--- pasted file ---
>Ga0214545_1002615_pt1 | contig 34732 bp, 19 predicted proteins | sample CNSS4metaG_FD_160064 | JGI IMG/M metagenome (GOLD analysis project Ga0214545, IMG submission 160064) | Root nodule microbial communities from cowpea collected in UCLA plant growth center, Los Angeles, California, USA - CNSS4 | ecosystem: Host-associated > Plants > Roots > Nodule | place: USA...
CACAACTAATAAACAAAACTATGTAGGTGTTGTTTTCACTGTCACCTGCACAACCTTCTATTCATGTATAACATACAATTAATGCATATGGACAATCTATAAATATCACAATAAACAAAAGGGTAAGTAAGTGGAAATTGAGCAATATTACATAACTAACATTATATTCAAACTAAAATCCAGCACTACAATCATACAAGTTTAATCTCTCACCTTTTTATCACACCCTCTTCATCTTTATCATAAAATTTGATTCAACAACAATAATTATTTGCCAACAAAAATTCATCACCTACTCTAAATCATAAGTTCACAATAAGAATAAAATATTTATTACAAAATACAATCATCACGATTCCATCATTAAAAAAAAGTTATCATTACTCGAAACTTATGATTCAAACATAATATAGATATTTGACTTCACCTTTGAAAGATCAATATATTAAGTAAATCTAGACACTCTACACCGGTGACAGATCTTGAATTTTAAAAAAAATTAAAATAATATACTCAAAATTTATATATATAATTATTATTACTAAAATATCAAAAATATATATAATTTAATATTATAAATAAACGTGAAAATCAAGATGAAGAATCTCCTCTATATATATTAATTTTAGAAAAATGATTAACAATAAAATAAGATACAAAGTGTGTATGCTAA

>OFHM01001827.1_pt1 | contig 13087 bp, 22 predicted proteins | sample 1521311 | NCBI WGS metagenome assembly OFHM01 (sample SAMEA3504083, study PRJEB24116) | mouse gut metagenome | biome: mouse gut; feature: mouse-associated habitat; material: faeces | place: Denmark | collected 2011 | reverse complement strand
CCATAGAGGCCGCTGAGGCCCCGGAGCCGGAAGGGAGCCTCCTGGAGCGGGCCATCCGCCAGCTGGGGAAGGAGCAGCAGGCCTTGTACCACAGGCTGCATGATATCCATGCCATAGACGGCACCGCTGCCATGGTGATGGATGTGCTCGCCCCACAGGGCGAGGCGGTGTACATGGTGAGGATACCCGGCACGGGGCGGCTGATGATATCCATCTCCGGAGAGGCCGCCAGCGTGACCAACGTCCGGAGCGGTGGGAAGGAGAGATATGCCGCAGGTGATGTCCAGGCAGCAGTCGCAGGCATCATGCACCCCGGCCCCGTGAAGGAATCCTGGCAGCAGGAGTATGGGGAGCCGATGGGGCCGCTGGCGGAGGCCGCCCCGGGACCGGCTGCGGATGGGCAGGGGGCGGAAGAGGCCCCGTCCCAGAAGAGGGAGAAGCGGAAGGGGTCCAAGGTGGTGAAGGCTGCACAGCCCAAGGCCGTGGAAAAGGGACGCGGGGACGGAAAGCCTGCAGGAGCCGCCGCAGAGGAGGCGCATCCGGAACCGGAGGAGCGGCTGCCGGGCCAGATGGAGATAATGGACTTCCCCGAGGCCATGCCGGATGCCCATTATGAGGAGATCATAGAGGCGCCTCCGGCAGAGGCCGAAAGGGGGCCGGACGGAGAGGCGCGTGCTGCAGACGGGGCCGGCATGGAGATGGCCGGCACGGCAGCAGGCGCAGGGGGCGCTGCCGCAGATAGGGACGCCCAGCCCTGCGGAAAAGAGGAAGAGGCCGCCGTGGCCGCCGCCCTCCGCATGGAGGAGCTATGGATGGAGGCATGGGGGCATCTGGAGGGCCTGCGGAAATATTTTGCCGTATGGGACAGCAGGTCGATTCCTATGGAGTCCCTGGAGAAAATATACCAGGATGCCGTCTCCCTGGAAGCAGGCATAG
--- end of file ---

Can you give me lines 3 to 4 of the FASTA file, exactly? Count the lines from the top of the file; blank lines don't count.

>OFHM01001827.1_pt1 | contig 13087 bp, 22 predicted proteins | sample 1521311 | NCBI WGS metagenome assembly OFHM01 (sample SAMEA3504083, study PRJEB24116) | mouse gut metagenome | biome: mouse gut; feature: mouse-associated habitat; material: faeces | place: Denmark | collected 2011 | reverse complement strand
CCATAGAGGCCGCTGAGGCCCCGGAGCCGGAAGGGAGCCTCCTGGAGCGGGCCATCCGCCAGCTGGGGAAGGAGCAGCAGGCCTTGTACCACAGGCTGCATGATATCCATGCCATAGACGGCACCGCTGCCATGGTGATGGATGTGCTCGCCCCACAGGGCGAGGCGGTGTACATGGTGAGGATACCCGGCACGGGGCGGCTGATGATATCCATCTCCGGAGAGGCCGCCAGCGTGACCAACGTCCGGAGCGGTGGGAAGGAGAGATATGCCGCAGGTGATGTCCAGGCAGCAGTCGCAGGCATCATGCACCCCGGCCCCGTGAAGGAATCCTGGCAGCAGGAGTATGGGGAGCCGATGGGGCCGCTGGCGGAGGCCGCCCCGGGACCGGCTGCGGATGGGCAGGGGGCGGAAGAGGCCCCGTCCCAGAAGAGGGAGAAGCGGAAGGGGTCCAAGGTGGTGAAGGCTGCACAGCCCAAGGCCGTGGAAAAGGGACGCGGGGACGGAAAGCCTGCAGGAGCCGCCGCAGAGGAGGCGCATCCGGAACCGGAGGAGCGGCTGCCGGGCCAGATGGAGATAATGGACTTCCCCGAGGCCATGCCGGATGCCCATTATGAGGAGATCATAGAGGCGCCTCCGGCAGAGGCCGAAAGGGGGCCGGACGGAGAGGCGCGTGCTGCAGACGGGGCCGGCATGGAGATGGCCGGCACGGCAGCAGGCGCAGGGGGCGCTGCCGCAGATAGGGACGCCCAGCCCTGCGGAAAAGAGGAAGAGGCCGCCGTGGCCGCCGCCCTCCGCATGGAGGAGCTATGGATGGAGGCATGGGGGCATCTGGAGGGCCTGCGGAAATATTTTGCCGTATGGGACAGCAGGTCGATTCCTATGGAGTCCCTGGAGAAAATATACCAGGATGCCGTCTCCCTGGAAGCAGGCATAG